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Haksever A M

A model to predict the occurrence of information overload of project managers

Abstract: "This paper investigates information overload of construction project managers. The aim is to identify its occurrence pattern and predict the occurrence probabilities in a given circumstance, as a project manager’s information load is inconstant in nature, fluctuating over time, changing character and source. First, a conceptual definition of information overload is developed, using time as the criterion to describe information load. Information overload for a project manager is taken as occurring when the demands on information processing time exceed the supply of time. Second, the variation of information load throughout the project is structured using the interaction of a project manager with project members through the stages of a project. These two elements are combined in a matrix format where values for information overload are ascribed to cells representing the interaction with each member during each stage of the project. Six key project members, and four project stages are defined. To allow the subjective quantification of information overload, five practical situations of real life information overload are described, of which one must be chosen for each of the twenty four stage-member cells. To test the model and calculate the probabilities of information overload, data were collected using a questionnaire survey of 140 project managers in the UK. Respondents were asked to select the relevant situation for each cell in the matrix. The resulting matrices had a weighting system applied and a mean calculated for each circumstance to create an Information Load Point (ILP), presented in an Information Load Matrix (ILM). The application of ‘Ordinal Logistic Regression’ into the ILP scores provides a predictive outcome, which gives the probabilities of a project manager being in any of the predetermined five information overload situations at any stage with any member. The detailed account of the calculations and the outcome of the analysis are presented. The results revealed that the extent and sources of information overload of construction project managers vary throughout the stages of a project. The construction stage has the highest probability of information overload, followed by the design stage. The main sources of information overload are the project participants contributing the key expertise in each stage. In the design stage, the key contributors are architects and consultants, and in the construction stage, contractors and sub-contractors. Architects’ and consultants’ contributions to information overload show a similar pattern through the project duration, as do those of contractors and sub-contractors. This is the first of its kind in construction project management and provides an invaluable source of reference and guidance on the probabilities of the occurrence of information overload in a construction project. The model predicts the situations where information overload is high, moderate, low or non-existent. It is then possible to concentrate on those overloaded areas by using the appropriate means or strategies."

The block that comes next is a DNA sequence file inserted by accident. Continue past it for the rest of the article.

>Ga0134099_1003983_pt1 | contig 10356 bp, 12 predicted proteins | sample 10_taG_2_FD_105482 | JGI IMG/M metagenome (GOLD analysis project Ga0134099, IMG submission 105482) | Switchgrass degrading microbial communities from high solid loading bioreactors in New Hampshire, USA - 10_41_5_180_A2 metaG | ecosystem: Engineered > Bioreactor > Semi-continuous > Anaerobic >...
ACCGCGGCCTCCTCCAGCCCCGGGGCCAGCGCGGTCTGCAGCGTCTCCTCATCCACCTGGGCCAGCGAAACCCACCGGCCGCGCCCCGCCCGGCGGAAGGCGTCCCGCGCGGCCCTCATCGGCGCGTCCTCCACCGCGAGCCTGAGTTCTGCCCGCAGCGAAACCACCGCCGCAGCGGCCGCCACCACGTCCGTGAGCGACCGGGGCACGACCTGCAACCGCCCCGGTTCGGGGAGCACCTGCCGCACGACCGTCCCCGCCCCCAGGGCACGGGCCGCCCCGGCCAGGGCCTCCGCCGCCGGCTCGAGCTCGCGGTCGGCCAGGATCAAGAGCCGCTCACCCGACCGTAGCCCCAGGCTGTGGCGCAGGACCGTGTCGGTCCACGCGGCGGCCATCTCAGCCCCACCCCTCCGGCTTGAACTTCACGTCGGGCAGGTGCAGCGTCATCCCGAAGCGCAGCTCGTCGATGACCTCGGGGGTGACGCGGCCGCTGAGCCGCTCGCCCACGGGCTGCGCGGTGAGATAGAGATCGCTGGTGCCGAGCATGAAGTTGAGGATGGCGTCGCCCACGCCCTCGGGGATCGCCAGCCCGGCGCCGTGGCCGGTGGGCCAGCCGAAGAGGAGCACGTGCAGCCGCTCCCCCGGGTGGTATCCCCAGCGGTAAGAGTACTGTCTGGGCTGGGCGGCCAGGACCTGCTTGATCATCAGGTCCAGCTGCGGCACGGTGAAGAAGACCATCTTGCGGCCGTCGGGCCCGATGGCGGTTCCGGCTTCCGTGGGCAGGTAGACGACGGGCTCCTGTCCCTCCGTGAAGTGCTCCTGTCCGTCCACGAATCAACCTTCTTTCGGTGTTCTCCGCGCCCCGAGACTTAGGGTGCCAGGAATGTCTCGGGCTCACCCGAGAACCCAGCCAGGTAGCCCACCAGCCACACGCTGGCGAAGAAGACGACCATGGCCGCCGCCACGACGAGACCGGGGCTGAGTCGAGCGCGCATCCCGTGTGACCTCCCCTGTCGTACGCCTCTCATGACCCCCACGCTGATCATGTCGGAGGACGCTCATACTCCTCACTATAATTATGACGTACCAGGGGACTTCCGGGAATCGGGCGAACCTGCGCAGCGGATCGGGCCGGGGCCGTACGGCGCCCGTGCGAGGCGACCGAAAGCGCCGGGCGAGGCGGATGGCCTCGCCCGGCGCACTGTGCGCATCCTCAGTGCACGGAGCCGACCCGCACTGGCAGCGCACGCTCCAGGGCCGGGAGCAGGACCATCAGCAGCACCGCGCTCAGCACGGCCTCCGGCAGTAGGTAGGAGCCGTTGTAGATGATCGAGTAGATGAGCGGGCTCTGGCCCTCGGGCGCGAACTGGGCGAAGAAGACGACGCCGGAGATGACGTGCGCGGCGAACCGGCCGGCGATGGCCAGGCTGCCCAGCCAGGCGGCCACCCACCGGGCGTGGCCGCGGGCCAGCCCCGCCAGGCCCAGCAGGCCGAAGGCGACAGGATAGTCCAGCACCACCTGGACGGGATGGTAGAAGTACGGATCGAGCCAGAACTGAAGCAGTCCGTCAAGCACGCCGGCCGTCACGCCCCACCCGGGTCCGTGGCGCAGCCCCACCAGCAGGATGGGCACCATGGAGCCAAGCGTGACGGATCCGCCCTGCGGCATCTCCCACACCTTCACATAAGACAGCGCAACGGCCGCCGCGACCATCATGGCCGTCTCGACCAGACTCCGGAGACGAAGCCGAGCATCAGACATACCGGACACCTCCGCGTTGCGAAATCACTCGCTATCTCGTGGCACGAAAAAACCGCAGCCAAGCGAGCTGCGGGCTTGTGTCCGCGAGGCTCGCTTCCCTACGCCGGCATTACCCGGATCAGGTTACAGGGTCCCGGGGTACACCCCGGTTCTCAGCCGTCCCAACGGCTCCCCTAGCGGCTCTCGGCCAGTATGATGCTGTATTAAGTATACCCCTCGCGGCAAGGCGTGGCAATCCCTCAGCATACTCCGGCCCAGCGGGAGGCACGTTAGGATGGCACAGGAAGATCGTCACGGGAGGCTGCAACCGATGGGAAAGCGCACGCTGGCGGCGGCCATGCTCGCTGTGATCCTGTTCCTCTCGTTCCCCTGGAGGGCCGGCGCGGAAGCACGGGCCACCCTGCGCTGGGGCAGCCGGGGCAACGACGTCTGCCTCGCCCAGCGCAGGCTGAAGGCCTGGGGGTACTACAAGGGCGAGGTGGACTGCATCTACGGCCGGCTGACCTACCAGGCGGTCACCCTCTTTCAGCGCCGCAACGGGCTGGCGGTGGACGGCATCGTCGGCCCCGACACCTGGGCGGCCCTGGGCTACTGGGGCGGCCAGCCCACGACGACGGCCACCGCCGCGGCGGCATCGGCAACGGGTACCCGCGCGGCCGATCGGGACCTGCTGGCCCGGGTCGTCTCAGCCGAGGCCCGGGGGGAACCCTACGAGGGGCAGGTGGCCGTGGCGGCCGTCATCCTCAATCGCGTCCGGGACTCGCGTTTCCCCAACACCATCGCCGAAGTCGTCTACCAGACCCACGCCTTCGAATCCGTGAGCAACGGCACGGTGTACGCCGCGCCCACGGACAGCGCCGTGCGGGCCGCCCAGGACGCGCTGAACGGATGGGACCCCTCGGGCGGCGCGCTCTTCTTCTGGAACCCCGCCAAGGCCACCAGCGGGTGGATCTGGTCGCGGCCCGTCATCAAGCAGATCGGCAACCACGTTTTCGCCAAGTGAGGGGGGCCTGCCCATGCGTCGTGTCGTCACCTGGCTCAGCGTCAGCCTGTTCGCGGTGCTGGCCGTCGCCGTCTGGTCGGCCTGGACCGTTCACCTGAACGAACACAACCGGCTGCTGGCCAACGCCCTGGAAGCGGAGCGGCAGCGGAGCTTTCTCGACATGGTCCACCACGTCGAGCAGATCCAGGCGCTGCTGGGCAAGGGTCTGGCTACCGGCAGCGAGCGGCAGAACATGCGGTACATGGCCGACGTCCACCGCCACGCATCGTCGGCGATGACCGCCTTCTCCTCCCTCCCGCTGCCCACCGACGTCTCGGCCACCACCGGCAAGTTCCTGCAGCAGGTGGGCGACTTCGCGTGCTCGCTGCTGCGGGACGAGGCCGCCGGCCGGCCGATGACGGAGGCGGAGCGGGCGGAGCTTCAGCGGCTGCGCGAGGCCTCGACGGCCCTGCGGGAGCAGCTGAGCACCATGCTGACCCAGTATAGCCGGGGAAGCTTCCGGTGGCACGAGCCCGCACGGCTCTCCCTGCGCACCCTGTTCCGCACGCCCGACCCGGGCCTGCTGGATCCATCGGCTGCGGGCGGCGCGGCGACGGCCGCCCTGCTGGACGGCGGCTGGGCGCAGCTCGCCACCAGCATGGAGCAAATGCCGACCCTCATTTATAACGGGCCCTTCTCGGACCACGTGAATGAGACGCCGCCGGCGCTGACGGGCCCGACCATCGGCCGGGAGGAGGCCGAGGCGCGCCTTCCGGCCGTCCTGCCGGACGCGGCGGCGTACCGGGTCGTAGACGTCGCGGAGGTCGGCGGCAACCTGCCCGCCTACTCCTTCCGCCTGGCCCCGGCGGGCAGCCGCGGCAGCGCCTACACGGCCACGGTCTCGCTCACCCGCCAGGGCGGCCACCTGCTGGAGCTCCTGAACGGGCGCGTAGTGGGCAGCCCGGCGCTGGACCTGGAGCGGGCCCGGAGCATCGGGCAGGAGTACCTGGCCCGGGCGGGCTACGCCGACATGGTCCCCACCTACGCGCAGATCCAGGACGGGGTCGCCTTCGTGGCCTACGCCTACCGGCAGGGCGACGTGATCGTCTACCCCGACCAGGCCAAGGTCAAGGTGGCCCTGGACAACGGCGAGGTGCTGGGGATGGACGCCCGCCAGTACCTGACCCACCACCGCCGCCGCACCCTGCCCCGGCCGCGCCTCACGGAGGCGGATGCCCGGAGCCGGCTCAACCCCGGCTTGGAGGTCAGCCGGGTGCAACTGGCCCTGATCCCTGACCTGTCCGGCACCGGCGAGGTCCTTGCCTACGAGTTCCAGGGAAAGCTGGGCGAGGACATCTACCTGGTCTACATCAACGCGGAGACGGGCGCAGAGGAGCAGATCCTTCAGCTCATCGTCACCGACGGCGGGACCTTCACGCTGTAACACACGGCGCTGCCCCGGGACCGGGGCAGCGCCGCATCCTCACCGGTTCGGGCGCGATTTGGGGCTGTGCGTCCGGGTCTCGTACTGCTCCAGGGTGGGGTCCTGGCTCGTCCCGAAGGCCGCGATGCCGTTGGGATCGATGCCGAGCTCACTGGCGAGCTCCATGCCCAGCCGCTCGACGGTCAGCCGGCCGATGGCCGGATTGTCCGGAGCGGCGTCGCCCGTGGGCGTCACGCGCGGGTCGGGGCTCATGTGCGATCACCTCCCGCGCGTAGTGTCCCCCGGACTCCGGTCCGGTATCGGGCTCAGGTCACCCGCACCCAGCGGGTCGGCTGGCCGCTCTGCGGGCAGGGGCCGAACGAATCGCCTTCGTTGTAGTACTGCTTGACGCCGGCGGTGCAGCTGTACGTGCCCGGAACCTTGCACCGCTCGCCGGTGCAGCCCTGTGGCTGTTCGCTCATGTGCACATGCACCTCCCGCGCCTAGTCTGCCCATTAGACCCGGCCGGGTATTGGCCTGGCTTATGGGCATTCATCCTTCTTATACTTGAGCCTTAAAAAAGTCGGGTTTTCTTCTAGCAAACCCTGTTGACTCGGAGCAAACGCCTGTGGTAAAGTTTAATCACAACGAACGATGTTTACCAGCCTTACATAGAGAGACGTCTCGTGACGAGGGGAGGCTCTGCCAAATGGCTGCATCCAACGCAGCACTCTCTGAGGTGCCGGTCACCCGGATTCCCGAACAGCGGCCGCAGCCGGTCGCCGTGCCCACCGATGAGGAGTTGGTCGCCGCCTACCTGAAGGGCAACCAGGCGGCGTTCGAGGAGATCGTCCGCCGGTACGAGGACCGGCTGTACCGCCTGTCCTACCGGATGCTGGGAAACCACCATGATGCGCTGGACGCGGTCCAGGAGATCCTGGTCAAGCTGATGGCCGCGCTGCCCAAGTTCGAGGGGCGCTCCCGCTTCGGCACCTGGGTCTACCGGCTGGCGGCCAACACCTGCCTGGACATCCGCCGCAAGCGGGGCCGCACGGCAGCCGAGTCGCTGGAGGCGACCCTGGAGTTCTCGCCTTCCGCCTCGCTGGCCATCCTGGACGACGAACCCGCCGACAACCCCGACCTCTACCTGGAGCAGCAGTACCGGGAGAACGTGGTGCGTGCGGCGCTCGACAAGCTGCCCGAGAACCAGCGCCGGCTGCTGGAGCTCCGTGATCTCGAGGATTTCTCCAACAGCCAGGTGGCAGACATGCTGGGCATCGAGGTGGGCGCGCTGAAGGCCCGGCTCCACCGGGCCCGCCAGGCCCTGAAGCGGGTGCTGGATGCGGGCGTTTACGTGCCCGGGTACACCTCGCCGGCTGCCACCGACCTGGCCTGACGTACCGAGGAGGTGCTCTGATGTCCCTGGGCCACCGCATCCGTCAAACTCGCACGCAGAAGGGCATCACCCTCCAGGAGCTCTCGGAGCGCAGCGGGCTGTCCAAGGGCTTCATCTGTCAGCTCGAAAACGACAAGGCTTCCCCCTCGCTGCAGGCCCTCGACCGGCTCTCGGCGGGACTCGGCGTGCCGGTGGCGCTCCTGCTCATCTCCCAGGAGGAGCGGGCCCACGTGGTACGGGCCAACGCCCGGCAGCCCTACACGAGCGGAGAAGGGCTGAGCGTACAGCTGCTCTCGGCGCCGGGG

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Full text: content.pdf (393,534 bytes) (available to registered users only)

Series: w78:2000 (browse)
Cluster: papers of the same cluster (result of machine made clusters)
Class: class.strategies (0.016354) class.man-software (0.013484) class.impact (0.012353)
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Permission to reproduce these documents have been graciously provided by Icelandic Building Research Institute. The assistance of the editor, Mr. Gudni Gudnason, is gratefully appreciated


Haque M E

3-D visualization and animation techniques in structural design education

Abstract: As technology rapidly changes, the importance of educating and training diverse populations of civil/construction engineering/science students becomes more critical. With the advances in information technology over the last decade, the traditional teaching format of having an individual lecture to an audience has been supplemented, and in some cases, replaced by the rapid development and implementation of new distance learning methods. Traditional lecture format teaching methods sometimes fall short of conveying the complex analysis and design principles that need to be mastered in structural design. However when the theories are exemplified in a virtual environment with multimedia, animation, interaction, and manipulated image visualization techniques, students' conceptual understanding are enhanced. The important advantages of the virtual reality environment over other computer-based design tools, are that it enables the user to interact with the simulation to conceptualize relations that are not apparent from a less dynamic representation, and to visualize models that are difficult to understand in other ways. The interactive nature of virtual environments made it a natural extension to the 3-D graphics that enable students to visualize real life structures before actually building them. The main objective of this research was to create an innovative structural design concept visualization methodology on a web-based interactive virtual environment. The approach adopted in this research was to create the interactive learning environment using Java and Virtual Reality Modeling Languages (VRML). VRML was the primary language used to create a virtual environment and 3-D simulation, and Java applets were created for interactive analysis, design and structural behavior animation over the World Wide Web (WWW). The presented paper illustrates the design concept visualization techniques for reinforced concrete structure analysis and design.